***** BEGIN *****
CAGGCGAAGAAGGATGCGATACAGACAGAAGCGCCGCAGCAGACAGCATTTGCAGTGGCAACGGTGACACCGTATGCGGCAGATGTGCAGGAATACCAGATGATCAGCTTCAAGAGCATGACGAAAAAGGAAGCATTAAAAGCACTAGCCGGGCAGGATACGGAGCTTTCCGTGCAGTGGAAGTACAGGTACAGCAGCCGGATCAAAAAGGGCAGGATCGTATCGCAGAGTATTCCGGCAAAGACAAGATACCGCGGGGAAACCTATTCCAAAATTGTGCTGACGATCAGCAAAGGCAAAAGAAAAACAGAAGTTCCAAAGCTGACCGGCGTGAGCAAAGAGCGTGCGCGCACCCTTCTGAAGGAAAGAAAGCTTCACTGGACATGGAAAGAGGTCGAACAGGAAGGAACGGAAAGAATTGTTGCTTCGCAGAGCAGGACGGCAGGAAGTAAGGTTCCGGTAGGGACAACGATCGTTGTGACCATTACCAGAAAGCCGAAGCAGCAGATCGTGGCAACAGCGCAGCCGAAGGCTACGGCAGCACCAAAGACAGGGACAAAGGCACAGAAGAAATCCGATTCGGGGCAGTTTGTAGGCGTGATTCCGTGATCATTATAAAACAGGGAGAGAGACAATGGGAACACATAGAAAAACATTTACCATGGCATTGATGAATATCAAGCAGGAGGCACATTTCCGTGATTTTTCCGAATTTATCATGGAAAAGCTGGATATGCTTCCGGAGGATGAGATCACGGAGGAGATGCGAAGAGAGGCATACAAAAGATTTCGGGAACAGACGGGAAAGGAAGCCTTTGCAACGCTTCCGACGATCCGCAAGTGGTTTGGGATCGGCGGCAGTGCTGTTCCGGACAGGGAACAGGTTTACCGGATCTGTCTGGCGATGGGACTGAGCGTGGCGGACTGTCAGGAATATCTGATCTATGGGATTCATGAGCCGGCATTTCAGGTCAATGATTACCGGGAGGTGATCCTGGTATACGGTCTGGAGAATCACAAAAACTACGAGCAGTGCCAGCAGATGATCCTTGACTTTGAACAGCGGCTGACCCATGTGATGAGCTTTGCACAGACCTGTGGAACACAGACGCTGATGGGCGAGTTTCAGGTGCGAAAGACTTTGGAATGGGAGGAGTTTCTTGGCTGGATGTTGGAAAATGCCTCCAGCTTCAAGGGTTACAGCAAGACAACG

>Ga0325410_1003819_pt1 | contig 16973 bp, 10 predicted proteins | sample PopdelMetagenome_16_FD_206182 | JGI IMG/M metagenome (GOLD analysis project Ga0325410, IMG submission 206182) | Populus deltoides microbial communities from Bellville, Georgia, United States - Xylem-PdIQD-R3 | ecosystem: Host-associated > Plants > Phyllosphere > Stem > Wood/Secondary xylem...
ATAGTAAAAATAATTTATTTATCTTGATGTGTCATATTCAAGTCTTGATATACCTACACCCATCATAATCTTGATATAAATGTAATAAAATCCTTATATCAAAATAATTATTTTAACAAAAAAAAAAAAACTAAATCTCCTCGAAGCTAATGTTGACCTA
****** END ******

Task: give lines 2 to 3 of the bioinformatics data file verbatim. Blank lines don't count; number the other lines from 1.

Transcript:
>Ga0325410_1003819_pt1 | contig 16973 bp, 10 predicted proteins | sample PopdelMetagenome_16_FD_206182 | JGI IMG/M metagenome (GOLD analysis project Ga0325410, IMG submission 206182) | Populus deltoides microbial communities from Bellville, Georgia, United States - Xylem-PdIQD-R3 | ecosystem: Host-associated > Plants > Phyllosphere > Stem > Wood/Secondary xylem...
ATAGTAAAAATAATTTATTTATCTTGATGTGTCATATTCAAGTCTTGATATACCTACACCCATCATAATCTTGATATAAATGTAATAAAATCCTTATATCAAAATAATTATTTTAACAAAAAAAAAAAAACTAAATCTCCTCGAAGCTAATGTTGACCTA